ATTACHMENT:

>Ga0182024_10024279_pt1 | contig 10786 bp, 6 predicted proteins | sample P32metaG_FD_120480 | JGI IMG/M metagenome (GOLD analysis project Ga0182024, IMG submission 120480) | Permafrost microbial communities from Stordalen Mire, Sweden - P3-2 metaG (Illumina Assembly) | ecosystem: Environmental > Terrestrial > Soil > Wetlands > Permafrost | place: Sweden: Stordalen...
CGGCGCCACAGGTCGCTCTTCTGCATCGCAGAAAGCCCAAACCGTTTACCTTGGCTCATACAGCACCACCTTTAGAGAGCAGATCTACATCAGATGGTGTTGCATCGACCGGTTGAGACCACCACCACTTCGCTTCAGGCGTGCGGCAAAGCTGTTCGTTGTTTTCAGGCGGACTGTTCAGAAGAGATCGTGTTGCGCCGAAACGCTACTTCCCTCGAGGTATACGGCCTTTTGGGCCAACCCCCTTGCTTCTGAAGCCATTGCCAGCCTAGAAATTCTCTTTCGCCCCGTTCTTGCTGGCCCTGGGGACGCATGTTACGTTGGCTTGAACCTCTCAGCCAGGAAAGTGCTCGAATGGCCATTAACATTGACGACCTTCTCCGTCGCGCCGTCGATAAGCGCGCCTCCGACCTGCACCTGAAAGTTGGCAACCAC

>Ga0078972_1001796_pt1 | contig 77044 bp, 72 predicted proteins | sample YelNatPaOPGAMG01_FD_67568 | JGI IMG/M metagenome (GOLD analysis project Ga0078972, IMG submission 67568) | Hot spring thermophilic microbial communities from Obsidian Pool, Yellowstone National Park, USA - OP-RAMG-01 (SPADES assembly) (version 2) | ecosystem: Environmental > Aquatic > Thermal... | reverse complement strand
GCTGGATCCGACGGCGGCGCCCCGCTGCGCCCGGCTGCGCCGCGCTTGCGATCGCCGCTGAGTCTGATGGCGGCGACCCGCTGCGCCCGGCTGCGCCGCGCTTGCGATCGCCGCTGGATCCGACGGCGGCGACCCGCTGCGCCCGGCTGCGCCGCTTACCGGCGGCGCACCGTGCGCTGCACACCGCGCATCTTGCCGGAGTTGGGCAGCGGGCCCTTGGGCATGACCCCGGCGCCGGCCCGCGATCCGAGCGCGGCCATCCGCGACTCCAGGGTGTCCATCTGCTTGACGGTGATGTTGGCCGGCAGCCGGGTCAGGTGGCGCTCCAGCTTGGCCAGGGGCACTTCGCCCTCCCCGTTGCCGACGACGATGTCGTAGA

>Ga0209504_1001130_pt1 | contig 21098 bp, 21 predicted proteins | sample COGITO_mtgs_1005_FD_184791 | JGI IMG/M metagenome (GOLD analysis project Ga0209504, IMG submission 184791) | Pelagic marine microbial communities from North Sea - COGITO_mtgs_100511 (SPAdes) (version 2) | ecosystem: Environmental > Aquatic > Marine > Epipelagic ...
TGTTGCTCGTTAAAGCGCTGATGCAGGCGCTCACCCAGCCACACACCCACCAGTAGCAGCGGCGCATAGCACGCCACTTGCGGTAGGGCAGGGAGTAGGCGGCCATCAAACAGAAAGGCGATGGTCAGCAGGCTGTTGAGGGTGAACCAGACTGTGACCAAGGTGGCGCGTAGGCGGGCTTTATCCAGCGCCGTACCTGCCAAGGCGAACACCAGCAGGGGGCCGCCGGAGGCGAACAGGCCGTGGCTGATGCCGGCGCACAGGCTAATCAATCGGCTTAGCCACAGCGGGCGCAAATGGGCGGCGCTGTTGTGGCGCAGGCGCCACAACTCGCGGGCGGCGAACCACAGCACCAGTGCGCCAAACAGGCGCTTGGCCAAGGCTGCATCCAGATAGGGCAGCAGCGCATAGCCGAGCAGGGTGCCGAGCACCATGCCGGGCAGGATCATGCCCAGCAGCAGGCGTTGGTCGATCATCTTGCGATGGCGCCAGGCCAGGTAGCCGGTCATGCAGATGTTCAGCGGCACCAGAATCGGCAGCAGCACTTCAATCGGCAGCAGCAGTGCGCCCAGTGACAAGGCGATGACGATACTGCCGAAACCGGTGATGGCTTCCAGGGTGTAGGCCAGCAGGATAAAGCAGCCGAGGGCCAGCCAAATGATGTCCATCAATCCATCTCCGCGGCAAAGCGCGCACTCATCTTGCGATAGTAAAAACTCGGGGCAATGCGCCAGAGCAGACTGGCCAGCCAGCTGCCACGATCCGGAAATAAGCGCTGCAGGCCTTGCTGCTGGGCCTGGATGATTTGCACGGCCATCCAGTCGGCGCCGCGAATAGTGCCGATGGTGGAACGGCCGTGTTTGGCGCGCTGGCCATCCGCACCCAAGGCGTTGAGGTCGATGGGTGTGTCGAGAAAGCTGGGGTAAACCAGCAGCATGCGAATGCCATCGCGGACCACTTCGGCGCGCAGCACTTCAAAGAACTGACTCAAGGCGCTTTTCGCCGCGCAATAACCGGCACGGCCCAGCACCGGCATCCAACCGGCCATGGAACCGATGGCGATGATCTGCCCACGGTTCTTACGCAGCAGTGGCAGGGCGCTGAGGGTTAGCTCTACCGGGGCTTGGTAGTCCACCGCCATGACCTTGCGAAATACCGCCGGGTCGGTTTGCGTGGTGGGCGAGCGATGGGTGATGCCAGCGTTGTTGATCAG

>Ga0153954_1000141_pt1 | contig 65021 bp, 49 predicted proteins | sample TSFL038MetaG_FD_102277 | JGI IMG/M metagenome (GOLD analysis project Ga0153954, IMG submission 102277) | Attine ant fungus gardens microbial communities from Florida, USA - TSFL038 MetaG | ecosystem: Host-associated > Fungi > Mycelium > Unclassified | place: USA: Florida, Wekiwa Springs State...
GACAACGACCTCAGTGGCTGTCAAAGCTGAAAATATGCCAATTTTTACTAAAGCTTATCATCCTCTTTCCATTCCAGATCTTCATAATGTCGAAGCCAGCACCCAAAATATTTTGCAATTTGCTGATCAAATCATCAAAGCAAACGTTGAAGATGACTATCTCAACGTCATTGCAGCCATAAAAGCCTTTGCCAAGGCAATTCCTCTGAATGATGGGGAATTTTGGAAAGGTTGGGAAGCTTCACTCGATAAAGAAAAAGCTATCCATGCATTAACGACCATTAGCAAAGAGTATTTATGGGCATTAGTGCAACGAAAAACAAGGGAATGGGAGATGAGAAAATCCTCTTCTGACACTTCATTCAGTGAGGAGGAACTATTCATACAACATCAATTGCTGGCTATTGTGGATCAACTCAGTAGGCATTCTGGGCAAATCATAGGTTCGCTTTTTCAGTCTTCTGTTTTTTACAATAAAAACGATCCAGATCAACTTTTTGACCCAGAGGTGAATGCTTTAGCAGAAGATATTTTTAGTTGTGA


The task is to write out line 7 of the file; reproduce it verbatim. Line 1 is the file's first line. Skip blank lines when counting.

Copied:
>Ga0153954_1000141_pt1 | contig 65021 bp, 49 predicted proteins | sample TSFL038MetaG_FD_102277 | JGI IMG/M metagenome (GOLD analysis project Ga0153954, IMG submission 102277) | Attine ant fungus gardens microbial communities from Florida, USA - TSFL038 MetaG | ecosystem: Host-associated > Fungi > Mycelium > Unclassified | place: USA: Florida, Wekiwa Springs State...